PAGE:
50 awarded Courts scholarships
KALIA Gordon, 18, has long dreamt of becoming a language and literacy lecturer. Thanks to Courts Jamaica, she's a step closer to reaching her goal.
Gordon, who has faced financial challenges in pursuit of higher education since leaving high school, was among the 50 youths awarded a Courts Customers' Scholarship at the Knutsford Court Hotel last Thursday.
"Right now I am elated because truly I didn't know how I was going back to school come September," the Charlemont High School past student told Career & Education. "I didn't know how I was going to get to college, but God has really sent Courts just in time and I am very thankful."
Thirty-two scholarships, each worth $100,000, went to students who passed this year's Grade Six Achievement Test (GSAT). Seven — value at $50,000 each — went to students who will pursue skills training at HEART Trust/NTA, while the remaining 11 — valued at $150,000 — went to tertiary students.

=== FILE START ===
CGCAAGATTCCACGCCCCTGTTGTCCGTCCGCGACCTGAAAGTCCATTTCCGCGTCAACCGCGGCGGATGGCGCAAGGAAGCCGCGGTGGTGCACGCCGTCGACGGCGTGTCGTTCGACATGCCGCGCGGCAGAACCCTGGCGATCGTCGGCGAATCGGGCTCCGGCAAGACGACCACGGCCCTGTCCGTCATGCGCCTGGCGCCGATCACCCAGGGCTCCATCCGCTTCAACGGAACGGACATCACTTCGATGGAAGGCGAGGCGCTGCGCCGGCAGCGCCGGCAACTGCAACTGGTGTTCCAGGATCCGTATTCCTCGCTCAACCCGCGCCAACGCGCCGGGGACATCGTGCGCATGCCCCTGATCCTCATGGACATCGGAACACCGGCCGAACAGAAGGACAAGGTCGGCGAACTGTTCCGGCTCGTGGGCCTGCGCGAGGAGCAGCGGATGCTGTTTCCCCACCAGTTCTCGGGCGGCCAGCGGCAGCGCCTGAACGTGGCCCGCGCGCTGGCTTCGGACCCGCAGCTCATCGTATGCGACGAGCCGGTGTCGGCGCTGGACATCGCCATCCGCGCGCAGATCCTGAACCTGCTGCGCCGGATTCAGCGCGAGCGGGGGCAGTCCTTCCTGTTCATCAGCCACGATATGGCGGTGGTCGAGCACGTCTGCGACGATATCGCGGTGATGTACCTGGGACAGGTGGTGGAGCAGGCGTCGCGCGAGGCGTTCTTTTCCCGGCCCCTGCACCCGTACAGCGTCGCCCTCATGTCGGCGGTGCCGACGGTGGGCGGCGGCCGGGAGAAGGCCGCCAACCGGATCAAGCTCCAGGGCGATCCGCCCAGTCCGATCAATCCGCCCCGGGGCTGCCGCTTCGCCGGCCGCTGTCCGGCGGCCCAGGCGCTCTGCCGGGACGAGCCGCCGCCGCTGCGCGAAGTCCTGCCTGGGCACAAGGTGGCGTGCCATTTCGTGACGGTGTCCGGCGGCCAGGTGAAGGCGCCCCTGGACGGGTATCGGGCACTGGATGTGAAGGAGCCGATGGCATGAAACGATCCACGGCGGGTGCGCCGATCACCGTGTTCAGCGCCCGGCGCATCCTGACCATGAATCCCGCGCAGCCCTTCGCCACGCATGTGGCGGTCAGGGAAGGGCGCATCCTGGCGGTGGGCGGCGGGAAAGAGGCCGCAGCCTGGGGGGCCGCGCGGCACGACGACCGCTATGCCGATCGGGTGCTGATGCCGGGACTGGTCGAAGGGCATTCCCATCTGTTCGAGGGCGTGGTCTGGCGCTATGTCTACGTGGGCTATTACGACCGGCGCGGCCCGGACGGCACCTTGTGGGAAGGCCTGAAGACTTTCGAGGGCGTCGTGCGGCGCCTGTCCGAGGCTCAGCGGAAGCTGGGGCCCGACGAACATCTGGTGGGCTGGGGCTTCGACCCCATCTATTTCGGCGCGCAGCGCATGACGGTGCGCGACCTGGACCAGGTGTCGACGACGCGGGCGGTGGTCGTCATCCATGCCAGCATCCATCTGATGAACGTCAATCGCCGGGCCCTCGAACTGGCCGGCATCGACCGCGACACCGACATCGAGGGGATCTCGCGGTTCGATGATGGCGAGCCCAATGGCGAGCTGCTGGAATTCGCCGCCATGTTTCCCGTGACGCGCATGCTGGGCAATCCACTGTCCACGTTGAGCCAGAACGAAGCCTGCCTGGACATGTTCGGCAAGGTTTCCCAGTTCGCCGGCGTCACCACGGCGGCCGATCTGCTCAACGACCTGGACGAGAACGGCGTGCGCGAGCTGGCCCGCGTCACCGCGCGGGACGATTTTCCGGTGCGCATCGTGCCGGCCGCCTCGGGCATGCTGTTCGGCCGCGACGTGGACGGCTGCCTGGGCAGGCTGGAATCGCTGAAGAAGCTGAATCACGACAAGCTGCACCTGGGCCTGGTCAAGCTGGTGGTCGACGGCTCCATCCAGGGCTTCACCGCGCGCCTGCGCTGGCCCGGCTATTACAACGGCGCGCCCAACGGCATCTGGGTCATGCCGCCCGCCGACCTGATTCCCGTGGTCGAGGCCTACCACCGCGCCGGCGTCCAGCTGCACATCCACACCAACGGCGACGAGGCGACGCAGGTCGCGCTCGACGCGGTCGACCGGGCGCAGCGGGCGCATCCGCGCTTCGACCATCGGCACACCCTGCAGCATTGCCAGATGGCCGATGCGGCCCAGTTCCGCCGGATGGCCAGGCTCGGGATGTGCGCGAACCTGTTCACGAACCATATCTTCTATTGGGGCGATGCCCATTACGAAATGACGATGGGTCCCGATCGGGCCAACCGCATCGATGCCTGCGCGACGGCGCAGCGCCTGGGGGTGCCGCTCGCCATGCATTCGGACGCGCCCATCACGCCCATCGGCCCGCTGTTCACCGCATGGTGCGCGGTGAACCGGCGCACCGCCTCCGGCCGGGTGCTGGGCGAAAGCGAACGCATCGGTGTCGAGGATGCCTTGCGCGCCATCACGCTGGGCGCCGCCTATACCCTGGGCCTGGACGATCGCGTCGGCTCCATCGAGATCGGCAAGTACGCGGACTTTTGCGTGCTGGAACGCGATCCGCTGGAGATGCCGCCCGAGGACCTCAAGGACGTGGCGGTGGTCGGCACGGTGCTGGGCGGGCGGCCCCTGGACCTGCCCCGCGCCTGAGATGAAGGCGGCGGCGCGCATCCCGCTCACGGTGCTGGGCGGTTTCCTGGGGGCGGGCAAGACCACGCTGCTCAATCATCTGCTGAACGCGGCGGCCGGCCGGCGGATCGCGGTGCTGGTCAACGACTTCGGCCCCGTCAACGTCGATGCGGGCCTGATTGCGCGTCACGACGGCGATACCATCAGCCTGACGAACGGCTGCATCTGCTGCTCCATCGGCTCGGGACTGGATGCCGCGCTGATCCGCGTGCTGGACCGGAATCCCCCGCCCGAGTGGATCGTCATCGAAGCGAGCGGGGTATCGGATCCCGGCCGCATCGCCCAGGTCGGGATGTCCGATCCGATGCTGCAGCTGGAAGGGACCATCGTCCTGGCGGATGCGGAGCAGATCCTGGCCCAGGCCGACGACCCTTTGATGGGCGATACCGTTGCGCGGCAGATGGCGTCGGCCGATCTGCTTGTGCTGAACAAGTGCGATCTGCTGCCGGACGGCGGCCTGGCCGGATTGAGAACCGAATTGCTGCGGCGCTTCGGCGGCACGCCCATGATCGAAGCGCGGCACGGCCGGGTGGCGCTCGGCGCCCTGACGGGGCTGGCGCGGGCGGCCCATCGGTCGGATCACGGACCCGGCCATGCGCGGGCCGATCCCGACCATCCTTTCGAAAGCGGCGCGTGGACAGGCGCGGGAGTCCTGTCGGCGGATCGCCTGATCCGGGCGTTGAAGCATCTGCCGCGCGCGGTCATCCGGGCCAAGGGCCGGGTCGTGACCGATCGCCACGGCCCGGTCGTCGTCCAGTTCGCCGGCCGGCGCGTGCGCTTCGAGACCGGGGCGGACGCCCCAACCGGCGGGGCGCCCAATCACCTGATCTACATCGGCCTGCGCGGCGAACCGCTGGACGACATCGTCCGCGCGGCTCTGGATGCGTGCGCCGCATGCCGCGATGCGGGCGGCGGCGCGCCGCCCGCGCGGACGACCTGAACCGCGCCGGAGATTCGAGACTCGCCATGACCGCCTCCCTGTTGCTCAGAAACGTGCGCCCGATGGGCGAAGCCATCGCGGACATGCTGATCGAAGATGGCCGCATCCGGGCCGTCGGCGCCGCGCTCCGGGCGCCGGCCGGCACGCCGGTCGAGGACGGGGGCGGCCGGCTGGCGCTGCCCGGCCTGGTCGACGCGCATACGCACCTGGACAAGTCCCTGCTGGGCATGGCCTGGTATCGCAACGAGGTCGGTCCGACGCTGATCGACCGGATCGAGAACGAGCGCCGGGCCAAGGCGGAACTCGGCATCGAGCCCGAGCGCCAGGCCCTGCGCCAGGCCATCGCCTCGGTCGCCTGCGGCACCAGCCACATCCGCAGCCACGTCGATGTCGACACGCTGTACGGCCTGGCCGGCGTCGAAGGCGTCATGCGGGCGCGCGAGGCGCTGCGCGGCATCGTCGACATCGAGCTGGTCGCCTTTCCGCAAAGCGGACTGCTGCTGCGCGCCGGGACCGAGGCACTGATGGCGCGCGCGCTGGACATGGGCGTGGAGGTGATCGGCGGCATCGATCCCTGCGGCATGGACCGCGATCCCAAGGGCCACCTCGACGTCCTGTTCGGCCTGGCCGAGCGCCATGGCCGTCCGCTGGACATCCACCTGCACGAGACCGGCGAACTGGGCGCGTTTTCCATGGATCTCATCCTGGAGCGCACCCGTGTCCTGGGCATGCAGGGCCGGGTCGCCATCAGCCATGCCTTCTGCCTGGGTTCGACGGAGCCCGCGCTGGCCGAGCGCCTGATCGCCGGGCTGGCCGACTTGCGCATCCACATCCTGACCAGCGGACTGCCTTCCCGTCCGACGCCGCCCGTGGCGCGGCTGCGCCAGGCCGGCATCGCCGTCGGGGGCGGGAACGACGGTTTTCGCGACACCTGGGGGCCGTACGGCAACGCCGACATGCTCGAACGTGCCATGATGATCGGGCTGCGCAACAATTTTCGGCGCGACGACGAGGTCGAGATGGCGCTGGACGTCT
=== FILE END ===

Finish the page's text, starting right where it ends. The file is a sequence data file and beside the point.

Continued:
"Courts has a long legacy of community involvement. We are doing things to grow and improve our country and this is a part of it. We give to sports, education, health and so we came up with this idea last year to give back to our customers' children who want to go on and improve their education," said Courts' managing director Dennis Harris. "We have really talented and educated children who need the funding to support them in going forward."
He added that the investment is a worthwhile endeavour and charged the students to continue to strive for excellence and to make themselves and their country proud.
Senator Sandrea Falconer, minister with responsibility for information in the Office of the Prime Minister, lauded the company for its efforts, noting that education and training form a critical part of the foundation on which any great nation is built.
At the same time, she said Jamaica has made significant progress in education over the last 50 years.
"Back in 1962, seven out of every 10 Jamaicans were illiterate and could not read and write, but today that situation shows a complete reverse. Eight out of every 10 Jamaicans can read and write, but we are not there yet. We would like it to be 10 of every 10 Jamaicans who can read and write," Falconer said.